Stop an Animation/Video From Playing When Hiding the Object

By default in HTML, if a Flash object is hidden, the DOM will not play nor load the animation. However, what happens if you have some tabs that hide the animation or video? This was an issue I ran into when building my portfolio. After doing some digging I found a solid solution that worked well for stopping the animation or video.

Discovering the Problem

In my portfolio, I have all my animations on the page at once, but are all hidden by default showing only a static image thumbnail. The DOM will not play Flash animations automatically by default, so it worked fine during the early testing of the site. However, I ran into a Firefox update that changed how the Flash played when hiding the parent div of the Flash object. It used to be that Firefox would stop playing the Flash when it was hidden but the update changed it to where it kept playing in the background. Upon further research I found that other browsers were doing the same thing. It was never a problem on the initial load of the page because the CSS hid the objects; it was only when I went to hide the animation and continue to play that it became a problem. This was also happening on any video content as all my SWF’s have alternative video (hosted on Vimeo) counterparts if the Flash player is not available.

Finding a solution

I could have added a stop/play button to all my animations, but that was not the intent of the original design, plus this put an extra burden on reprogramming them; it would also add an additional click to stop the animation before hiding/closing the parent div. As for the video, I thought I could control it using a Vimeo API, froogaloop, when I closed the parent div, worked OK but proved troublesome in some cases.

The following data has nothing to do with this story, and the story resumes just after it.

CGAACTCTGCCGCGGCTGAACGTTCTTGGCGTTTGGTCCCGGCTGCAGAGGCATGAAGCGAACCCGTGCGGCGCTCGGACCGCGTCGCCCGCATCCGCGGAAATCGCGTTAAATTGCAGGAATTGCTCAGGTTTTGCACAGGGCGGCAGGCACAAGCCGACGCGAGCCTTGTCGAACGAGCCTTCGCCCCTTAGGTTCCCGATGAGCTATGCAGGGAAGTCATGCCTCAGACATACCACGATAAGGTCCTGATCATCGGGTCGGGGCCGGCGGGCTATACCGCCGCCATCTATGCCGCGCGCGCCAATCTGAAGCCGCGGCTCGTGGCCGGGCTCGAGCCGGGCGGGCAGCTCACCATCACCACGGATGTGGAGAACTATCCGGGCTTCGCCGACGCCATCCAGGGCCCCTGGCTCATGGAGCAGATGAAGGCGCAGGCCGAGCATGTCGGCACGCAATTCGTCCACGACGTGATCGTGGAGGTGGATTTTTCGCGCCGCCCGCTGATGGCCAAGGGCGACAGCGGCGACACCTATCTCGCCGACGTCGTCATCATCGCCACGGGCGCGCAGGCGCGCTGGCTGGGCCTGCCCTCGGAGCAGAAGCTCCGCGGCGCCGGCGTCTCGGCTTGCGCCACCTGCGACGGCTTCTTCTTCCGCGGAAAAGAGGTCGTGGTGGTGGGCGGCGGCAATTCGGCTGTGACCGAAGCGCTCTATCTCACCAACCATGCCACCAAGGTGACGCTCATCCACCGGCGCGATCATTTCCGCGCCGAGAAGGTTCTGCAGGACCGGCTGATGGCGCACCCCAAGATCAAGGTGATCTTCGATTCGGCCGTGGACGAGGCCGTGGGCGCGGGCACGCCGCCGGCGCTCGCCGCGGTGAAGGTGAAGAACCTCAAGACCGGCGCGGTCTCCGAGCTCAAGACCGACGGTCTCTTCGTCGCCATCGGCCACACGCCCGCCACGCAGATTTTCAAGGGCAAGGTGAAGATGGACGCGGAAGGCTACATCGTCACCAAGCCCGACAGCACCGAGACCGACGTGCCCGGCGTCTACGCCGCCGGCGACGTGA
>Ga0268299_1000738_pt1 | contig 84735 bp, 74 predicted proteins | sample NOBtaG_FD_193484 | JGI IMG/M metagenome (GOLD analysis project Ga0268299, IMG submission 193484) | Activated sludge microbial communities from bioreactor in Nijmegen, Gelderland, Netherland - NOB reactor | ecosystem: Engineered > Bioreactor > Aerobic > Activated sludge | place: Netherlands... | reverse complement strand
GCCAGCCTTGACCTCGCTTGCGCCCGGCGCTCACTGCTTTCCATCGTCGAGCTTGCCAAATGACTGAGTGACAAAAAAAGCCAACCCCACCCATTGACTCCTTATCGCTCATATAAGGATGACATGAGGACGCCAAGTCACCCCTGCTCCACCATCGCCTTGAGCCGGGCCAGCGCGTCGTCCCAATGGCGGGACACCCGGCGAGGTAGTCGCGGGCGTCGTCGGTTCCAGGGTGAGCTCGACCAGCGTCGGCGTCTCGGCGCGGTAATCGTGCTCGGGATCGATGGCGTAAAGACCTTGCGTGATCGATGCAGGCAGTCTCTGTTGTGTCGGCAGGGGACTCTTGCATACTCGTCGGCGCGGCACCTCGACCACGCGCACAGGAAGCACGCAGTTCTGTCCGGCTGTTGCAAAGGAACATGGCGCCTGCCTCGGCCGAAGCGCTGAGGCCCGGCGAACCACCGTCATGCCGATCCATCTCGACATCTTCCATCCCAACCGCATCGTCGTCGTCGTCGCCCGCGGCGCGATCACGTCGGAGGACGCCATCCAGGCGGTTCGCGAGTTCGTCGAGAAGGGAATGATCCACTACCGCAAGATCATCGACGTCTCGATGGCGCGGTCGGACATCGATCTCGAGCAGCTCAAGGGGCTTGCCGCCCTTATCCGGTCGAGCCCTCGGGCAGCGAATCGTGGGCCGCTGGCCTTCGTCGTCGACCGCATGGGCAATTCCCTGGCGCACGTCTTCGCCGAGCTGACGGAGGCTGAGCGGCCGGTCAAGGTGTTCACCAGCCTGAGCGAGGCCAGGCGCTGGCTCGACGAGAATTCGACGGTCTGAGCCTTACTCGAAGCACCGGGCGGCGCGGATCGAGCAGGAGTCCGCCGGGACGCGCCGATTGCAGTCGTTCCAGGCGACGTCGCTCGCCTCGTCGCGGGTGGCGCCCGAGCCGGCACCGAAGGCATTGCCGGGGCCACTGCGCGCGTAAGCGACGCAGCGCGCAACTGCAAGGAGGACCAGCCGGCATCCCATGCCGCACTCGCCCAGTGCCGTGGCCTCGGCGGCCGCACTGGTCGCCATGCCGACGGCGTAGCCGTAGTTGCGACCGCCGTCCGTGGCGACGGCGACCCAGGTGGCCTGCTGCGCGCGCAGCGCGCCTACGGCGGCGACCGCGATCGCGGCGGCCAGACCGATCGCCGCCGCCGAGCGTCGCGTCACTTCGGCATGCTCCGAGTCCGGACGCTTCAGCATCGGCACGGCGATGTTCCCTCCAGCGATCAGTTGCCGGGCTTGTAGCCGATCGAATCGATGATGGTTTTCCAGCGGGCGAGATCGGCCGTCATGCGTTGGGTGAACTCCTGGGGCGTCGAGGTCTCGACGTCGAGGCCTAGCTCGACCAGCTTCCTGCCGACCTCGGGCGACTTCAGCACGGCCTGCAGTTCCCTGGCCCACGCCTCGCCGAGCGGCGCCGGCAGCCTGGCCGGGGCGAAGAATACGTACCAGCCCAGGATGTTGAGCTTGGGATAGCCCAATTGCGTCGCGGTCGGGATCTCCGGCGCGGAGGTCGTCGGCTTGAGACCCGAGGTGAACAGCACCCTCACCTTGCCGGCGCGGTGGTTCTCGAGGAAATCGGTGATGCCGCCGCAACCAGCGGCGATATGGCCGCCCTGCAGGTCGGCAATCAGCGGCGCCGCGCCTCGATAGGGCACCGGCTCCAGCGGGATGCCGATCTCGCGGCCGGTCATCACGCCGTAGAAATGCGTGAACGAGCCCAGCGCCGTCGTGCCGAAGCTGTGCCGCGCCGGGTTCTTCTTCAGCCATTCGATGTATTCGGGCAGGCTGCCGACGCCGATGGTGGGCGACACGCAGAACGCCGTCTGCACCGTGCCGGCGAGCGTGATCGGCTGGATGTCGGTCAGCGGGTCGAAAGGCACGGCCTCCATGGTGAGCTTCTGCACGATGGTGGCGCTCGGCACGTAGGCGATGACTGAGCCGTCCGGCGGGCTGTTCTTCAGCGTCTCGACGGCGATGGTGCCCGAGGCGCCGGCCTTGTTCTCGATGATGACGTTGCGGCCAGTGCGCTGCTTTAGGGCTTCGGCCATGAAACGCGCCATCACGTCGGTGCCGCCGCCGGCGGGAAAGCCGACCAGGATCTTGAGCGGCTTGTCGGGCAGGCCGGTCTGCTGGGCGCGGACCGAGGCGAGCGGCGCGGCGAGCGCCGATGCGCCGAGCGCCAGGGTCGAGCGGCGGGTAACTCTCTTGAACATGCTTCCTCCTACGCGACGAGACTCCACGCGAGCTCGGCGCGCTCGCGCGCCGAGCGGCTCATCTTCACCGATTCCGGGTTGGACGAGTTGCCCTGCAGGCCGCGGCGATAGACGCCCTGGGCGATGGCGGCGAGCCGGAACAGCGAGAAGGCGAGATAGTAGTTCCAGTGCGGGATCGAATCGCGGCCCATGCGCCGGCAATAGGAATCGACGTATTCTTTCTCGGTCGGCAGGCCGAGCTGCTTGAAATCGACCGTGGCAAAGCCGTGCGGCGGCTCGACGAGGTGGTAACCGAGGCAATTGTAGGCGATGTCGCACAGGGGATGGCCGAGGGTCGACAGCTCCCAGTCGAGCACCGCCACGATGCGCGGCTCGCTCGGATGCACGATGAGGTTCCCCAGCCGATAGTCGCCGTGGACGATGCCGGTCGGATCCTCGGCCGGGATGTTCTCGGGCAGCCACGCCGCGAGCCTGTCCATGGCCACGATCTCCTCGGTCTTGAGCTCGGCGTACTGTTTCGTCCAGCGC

I finally came across a solution that ended up being much simpler than I thought it would be by using only a few lines of jQuery. It consists of cloning the object, hiding the parent div, placing the clone where the original resides, and deleting the original object. Since the DOM will not play a hidden object and the newly cloned object is fresh and hasn’t played yet, the new cloned object will not play and will replay from the beginning when shown again.

Here is the jQuery code snippet:

// detail is the parent div where the active animation resides
$j(detail).children('.close') // the close button
	  .click(function(){
		showThumbs(); // show thumbnails and other actions
		var _clone = $j(detail).clone(true);
		var _par = $j(detail).parent();
		$j(detail).remove(); // remove original to stop all play in DOM
		$j(_clone).hide() // hide the clone
			  .removeClass("active");
		_par.append(_clone); // append to where the original resided
	});
}

Conclusion

Sometimes a seemingly difficult problem requires only the easiest solution. The clone() method is now my friend and I continue to use it more frequently. I hope you too find it useful.